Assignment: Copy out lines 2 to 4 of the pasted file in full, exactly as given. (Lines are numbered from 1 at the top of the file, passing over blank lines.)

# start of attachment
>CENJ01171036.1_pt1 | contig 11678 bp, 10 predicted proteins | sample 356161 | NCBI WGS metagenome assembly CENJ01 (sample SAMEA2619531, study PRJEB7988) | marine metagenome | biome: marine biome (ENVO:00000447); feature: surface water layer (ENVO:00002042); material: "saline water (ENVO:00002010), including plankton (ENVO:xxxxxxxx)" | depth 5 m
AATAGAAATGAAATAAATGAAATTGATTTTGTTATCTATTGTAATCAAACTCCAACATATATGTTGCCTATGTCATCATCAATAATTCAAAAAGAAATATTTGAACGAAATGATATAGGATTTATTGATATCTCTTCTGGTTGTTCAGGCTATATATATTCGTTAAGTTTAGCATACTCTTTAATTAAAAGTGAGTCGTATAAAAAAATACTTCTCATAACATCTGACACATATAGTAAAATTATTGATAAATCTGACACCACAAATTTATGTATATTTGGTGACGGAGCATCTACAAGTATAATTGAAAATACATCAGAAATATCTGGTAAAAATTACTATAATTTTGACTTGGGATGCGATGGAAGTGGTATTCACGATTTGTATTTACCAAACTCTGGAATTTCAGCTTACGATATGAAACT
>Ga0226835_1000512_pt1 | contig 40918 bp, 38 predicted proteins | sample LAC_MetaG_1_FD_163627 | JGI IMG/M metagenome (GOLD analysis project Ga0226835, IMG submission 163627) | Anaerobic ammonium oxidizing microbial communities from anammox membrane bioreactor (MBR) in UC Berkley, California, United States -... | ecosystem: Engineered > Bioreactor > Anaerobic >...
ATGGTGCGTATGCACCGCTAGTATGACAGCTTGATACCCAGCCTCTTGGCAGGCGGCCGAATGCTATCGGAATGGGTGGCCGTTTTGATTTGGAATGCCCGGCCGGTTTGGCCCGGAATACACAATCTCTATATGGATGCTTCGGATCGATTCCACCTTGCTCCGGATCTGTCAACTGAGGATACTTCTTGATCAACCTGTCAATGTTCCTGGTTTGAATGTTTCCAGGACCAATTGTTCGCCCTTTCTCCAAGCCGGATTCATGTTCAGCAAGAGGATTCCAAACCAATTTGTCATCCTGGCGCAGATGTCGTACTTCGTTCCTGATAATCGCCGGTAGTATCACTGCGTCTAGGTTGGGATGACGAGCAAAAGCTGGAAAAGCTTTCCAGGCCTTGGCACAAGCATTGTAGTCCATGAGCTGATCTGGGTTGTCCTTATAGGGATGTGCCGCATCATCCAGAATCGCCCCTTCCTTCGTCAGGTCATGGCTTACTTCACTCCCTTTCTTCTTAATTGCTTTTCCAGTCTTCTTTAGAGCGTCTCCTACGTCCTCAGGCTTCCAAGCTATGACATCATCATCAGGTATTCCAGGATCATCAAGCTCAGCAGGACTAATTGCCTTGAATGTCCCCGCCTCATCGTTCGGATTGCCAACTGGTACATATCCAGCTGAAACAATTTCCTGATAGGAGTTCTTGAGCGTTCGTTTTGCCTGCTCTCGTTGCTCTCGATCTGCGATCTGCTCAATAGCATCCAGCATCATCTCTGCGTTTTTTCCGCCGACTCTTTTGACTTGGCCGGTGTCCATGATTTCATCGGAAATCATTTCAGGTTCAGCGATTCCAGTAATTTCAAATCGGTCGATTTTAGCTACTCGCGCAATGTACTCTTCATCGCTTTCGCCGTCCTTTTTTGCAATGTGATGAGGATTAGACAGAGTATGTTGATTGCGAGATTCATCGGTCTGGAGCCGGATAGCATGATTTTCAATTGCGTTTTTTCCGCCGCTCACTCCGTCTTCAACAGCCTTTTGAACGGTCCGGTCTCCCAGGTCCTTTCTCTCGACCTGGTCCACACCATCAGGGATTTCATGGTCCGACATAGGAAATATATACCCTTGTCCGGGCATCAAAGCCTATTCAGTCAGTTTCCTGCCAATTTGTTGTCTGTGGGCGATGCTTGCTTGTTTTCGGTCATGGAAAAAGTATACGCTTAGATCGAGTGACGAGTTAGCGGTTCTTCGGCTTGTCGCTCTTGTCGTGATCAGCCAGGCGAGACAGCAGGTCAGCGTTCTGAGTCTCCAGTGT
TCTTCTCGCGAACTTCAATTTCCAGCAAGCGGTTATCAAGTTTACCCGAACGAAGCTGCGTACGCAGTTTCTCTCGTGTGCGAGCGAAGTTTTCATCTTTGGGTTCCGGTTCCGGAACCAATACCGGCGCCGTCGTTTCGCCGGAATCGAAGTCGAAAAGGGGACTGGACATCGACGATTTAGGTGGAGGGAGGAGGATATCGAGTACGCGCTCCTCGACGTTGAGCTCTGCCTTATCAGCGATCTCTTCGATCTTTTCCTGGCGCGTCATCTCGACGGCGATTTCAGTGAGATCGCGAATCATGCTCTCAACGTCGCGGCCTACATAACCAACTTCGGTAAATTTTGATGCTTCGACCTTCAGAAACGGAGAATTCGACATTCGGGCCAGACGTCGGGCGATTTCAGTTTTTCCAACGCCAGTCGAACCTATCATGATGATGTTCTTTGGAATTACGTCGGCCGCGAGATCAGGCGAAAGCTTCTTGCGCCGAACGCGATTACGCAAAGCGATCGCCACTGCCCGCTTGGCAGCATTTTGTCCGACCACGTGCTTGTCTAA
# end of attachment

AATAGAAATGAAATAAATGAAATTGATTTTGTTATCTATTGTAATCAAACTCCAACATATATGTTGCCTATGTCATCATCAATAATTCAAAAAGAAATATTTGAACGAAATGATATAGGATTTATTGATATCTCTTCTGGTTGTTCAGGCTATATATATTCGTTAAGTTTAGCATACTCTTTAATTAAAAGTGAGTCGTATAAAAAAATACTTCTCATAACATCTGACACATATAGTAAAATTATTGATAAATCTGACACCACAAATTTATGTATATTTGGTGACGGAGCATCTACAAGTATAATTGAAAATACATCAGAAATATCTGGTAAAAATTACTATAATTTTGACTTGGGATGCGATGGAAGTGGTATTCACGATTTGTATTTACCAAACTCTGGAATTTCAGCTTACGATATGAAACT
>Ga0226835_1000512_pt1 | contig 40918 bp, 38 predicted proteins | sample LAC_MetaG_1_FD_163627 | JGI IMG/M metagenome (GOLD analysis project Ga0226835, IMG submission 163627) | Anaerobic ammonium oxidizing microbial communities from anammox membrane bioreactor (MBR) in UC Berkley, California, United States -... | ecosystem: Engineered > Bioreactor > Anaerobic >...
ATGGTGCGTATGCACCGCTAGTATGACAGCTTGATACCCAGCCTCTTGGCAGGCGGCCGAATGCTATCGGAATGGGTGGCCGTTTTGATTTGGAATGCCCGGCCGGTTTGGCCCGGAATACACAATCTCTATATGGATGCTTCGGATCGATTCCACCTTGCTCCGGATCTGTCAACTGAGGATACTTCTTGATCAACCTGTCAATGTTCCTGGTTTGAATGTTTCCAGGACCAATTGTTCGCCCTTTCTCCAAGCCGGATTCATGTTCAGCAAGAGGATTCCAAACCAATTTGTCATCCTGGCGCAGATGTCGTACTTCGTTCCTGATAATCGCCGGTAGTATCACTGCGTCTAGGTTGGGATGACGAGCAAAAGCTGGAAAAGCTTTCCAGGCCTTGGCACAAGCATTGTAGTCCATGAGCTGATCTGGGTTGTCCTTATAGGGATGTGCCGCATCATCCAGAATCGCCCCTTCCTTCGTCAGGTCATGGCTTACTTCACTCCCTTTCTTCTTAATTGCTTTTCCAGTCTTCTTTAGAGCGTCTCCTACGTCCTCAGGCTTCCAAGCTATGACATCATCATCAGGTATTCCAGGATCATCAAGCTCAGCAGGACTAATTGCCTTGAATGTCCCCGCCTCATCGTTCGGATTGCCAACTGGTACATATCCAGCTGAAACAATTTCCTGATAGGAGTTCTTGAGCGTTCGTTTTGCCTGCTCTCGTTGCTCTCGATCTGCGATCTGCTCAATAGCATCCAGCATCATCTCTGCGTTTTTTCCGCCGACTCTTTTGACTTGGCCGGTGTCCATGATTTCATCGGAAATCATTTCAGGTTCAGCGATTCCAGTAATTTCAAATCGGTCGATTTTAGCTACTCGCGCAATGTACTCTTCATCGCTTTCGCCGTCCTTTTTTGCAATGTGATGAGGATTAGACAGAGTATGTTGATTGCGAGATTCATCGGTCTGGAGCCGGATAGCATGATTTTCAATTGCGTTTTTTCCGCCGCTCACTCCGTCTTCAACAGCCTTTTGAACGGTCCGGTCTCCCAGGTCCTTTCTCTCGACCTGGTCCACACCATCAGGGATTTCATGGTCCGACATAGGAAATATATACCCTTGTCCGGGCATCAAAGCCTATTCAGTCAGTTTCCTGCCAATTTGTTGTCTGTGGGCGATGCTTGCTTGTTTTCGGTCATGGAAAAAGTATACGCTTAGATCGAGTGACGAGTTAGCGGTTCTTCGGCTTGTCGCTCTTGTCGTGATCAGCCAGGCGAGACAGCAGGTCAGCGTTCTGAGTCTCCAGTGT